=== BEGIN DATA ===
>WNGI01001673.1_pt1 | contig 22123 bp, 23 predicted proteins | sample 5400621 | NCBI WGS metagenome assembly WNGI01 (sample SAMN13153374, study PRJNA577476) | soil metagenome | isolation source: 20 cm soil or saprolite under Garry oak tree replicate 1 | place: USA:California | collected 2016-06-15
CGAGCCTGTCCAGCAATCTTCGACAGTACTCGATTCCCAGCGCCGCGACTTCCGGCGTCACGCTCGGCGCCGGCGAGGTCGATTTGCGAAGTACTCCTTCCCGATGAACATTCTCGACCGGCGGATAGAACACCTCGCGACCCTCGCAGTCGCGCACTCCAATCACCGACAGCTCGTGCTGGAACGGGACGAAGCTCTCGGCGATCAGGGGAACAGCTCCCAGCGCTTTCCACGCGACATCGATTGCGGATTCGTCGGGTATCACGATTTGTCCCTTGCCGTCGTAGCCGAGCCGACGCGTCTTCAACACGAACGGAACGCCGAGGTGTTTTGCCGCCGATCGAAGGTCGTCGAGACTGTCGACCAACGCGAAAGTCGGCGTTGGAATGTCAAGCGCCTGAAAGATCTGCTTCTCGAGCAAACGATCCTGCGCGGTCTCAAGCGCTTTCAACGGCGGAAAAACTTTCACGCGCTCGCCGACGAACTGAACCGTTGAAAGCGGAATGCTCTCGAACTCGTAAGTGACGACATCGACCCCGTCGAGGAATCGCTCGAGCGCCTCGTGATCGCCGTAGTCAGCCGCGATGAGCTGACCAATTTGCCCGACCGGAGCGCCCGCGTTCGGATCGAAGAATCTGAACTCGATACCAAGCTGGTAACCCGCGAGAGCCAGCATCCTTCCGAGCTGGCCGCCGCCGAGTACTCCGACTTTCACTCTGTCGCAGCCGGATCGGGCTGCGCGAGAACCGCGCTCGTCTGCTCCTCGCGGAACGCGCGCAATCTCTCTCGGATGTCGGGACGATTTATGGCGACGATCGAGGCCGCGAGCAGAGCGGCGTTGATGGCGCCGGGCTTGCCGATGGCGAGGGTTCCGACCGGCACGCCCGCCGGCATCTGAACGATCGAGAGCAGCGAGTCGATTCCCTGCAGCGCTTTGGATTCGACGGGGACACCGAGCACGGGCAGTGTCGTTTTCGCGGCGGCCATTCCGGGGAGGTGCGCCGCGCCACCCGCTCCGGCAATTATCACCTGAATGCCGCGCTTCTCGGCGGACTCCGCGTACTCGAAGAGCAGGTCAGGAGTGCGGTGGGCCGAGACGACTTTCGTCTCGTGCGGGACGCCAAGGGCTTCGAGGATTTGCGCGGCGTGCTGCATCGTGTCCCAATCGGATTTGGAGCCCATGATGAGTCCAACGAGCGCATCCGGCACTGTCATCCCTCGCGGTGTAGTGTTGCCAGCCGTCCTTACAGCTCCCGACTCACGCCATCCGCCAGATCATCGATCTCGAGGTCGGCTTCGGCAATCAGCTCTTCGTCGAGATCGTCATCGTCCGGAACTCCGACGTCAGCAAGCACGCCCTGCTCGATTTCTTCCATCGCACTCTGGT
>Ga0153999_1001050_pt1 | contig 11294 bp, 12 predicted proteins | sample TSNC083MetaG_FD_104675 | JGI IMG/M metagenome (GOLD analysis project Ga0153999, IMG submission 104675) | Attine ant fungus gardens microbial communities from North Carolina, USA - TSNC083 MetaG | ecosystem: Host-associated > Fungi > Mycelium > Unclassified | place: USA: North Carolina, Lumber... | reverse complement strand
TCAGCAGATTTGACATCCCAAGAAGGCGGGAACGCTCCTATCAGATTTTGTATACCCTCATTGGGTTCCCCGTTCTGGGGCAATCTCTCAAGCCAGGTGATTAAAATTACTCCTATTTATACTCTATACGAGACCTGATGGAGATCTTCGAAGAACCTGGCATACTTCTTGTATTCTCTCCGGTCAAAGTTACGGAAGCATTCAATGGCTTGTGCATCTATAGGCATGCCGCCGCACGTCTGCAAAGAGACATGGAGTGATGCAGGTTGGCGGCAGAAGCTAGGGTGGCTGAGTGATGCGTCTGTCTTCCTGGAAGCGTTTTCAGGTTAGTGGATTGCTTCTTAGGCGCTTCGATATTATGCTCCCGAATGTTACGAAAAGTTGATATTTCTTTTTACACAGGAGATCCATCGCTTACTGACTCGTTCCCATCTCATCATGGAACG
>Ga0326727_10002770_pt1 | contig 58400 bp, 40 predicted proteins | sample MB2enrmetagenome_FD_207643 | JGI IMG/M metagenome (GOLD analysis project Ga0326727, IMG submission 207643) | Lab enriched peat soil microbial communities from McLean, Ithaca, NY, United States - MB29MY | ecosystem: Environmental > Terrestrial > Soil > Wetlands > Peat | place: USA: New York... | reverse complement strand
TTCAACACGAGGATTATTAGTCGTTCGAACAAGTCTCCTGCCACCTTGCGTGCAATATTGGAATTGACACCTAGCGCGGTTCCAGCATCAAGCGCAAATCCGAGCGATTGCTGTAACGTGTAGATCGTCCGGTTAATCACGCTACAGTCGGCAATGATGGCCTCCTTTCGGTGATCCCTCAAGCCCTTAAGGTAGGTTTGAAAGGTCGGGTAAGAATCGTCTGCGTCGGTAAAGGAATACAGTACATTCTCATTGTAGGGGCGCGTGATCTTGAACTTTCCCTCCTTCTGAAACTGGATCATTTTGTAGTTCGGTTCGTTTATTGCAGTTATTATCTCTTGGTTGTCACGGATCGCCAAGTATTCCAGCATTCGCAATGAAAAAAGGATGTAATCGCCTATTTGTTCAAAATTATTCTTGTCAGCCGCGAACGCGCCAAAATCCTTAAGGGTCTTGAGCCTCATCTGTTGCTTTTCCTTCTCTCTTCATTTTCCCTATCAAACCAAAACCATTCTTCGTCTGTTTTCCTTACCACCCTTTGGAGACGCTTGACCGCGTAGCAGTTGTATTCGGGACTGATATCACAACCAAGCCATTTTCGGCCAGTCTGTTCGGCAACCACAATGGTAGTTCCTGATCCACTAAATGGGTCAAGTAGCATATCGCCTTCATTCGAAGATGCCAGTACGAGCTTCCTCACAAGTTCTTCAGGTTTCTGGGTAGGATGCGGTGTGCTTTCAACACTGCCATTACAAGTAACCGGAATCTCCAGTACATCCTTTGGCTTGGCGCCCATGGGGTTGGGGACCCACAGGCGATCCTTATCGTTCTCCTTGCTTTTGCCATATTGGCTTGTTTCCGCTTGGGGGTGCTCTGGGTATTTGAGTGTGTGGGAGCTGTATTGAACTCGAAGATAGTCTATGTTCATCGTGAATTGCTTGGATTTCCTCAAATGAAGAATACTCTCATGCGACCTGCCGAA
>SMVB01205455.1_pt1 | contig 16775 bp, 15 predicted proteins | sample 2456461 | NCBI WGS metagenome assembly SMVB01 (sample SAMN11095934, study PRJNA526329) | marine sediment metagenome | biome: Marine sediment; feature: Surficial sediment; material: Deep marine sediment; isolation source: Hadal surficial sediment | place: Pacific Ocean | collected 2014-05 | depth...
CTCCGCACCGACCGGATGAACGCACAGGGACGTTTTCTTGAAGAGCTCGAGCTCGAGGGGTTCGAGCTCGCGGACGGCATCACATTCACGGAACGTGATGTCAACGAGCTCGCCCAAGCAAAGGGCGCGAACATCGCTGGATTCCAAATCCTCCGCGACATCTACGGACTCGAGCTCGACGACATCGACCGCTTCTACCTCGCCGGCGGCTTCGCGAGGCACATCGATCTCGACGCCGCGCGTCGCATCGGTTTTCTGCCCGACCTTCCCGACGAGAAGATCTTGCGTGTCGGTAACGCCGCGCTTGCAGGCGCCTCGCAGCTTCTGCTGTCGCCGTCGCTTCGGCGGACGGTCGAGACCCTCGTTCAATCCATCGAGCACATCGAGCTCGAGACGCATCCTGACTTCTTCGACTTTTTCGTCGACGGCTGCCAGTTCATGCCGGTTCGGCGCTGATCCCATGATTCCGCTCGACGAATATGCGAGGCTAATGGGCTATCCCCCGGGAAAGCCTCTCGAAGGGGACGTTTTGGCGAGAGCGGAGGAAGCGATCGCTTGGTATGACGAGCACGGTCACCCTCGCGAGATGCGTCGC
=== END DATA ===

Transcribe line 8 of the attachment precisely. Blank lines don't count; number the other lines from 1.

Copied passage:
CTCCGCACCGACCGGATGAACGCACAGGGACGTTTTCTTGAAGAGCTCGAGCTCGAGGGGTTCGAGCTCGCGGACGGCATCACATTCACGGAACGTGATGTCAACGAGCTCGCCCAAGCAAAGGGCGCGAACATCGCTGGATTCCAAATCCTCCGCGACATCTACGGACTCGAGCTCGACGACATCGACCGCTTCTACCTCGCCGGCGGCTTCGCGAGGCACATCGATCTCGACGCCGCGCGTCGCATCGGTTTTCTGCCCGACCTTCCCGACGAGAAGATCTTGCGTGTCGGTAACGCCGCGCTTGCAGGCGCCTCGCAGCTTCTGCTGTCGCCGTCGCTTCGGCGGACGGTCGAGACCCTCGTTCAATCCATCGAGCACATCGAGCTCGAGACGCATCCTGACTTCTTCGACTTTTTCGTCGACGGCTGCCAGTTCATGCCGGTTCGGCGCTGATCCCATGATTCCGCTCGACGAATATGCGAGGCTAATGGGCTATCCCCCGGGAAAGCCTCTCGAAGGGGACGTTTTGGCGAGAGCGGAGGAAGCGATCGCTTGGTATGACGAGCACGGTCACCCTCGCGAGATGCGTCGC